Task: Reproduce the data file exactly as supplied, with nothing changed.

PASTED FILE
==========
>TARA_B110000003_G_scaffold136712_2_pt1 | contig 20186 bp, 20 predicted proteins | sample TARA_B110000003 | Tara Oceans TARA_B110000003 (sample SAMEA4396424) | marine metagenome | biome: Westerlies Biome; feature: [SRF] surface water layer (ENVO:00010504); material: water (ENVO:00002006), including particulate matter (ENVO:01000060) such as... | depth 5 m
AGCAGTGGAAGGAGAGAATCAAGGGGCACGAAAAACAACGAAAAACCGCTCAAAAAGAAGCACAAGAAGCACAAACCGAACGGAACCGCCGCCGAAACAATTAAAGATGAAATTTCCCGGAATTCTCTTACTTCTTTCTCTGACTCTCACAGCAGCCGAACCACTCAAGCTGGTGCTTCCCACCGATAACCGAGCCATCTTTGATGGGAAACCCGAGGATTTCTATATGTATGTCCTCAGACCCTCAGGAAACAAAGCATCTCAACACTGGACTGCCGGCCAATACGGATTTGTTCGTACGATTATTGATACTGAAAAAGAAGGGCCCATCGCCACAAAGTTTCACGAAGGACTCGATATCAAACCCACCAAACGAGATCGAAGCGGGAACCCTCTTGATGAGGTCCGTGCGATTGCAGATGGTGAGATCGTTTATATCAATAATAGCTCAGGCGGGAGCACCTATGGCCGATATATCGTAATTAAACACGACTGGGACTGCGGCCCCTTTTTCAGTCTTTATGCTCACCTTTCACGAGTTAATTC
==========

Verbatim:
>TARA_B110000003_G_scaffold136712_2_pt1 | contig 20186 bp, 20 predicted proteins | sample TARA_B110000003 | Tara Oceans TARA_B110000003 (sample SAMEA4396424) | marine metagenome | biome: Westerlies Biome; feature: [SRF] surface water layer (ENVO:00010504); material: water (ENVO:00002006), including particulate matter (ENVO:01000060) such as... | depth 5 m
AGCAGTGGAAGGAGAGAATCAAGGGGCACGAAAAACAACGAAAAACCGCTCAAAAAGAAGCACAAGAAGCACAAACCGAACGGAACCGCCGCCGAAACAATTAAAGATGAAATTTCCCGGAATTCTCTTACTTCTTTCTCTGACTCTCACAGCAGCCGAACCACTCAAGCTGGTGCTTCCCACCGATAACCGAGCCATCTTTGATGGGAAACCCGAGGATTTCTATATGTATGTCCTCAGACCCTCAGGAAACAAAGCATCTCAACACTGGACTGCCGGCCAATACGGATTTGTTCGTACGATTATTGATACTGAAAAAGAAGGGCCCATCGCCACAAAGTTTCACGAAGGACTCGATATCAAACCCACCAAACGAGATCGAAGCGGGAACCCTCTTGATGAGGTCCGTGCGATTGCAGATGGTGAGATCGTTTATATCAATAATAGCTCAGGCGGGAGCACCTATGGCCGATATATCGTAATTAAACACGACTGGGACTGCGGCCCCTTTTTCAGTCTTTATGCTCACCTTTCACGAGTTAATTC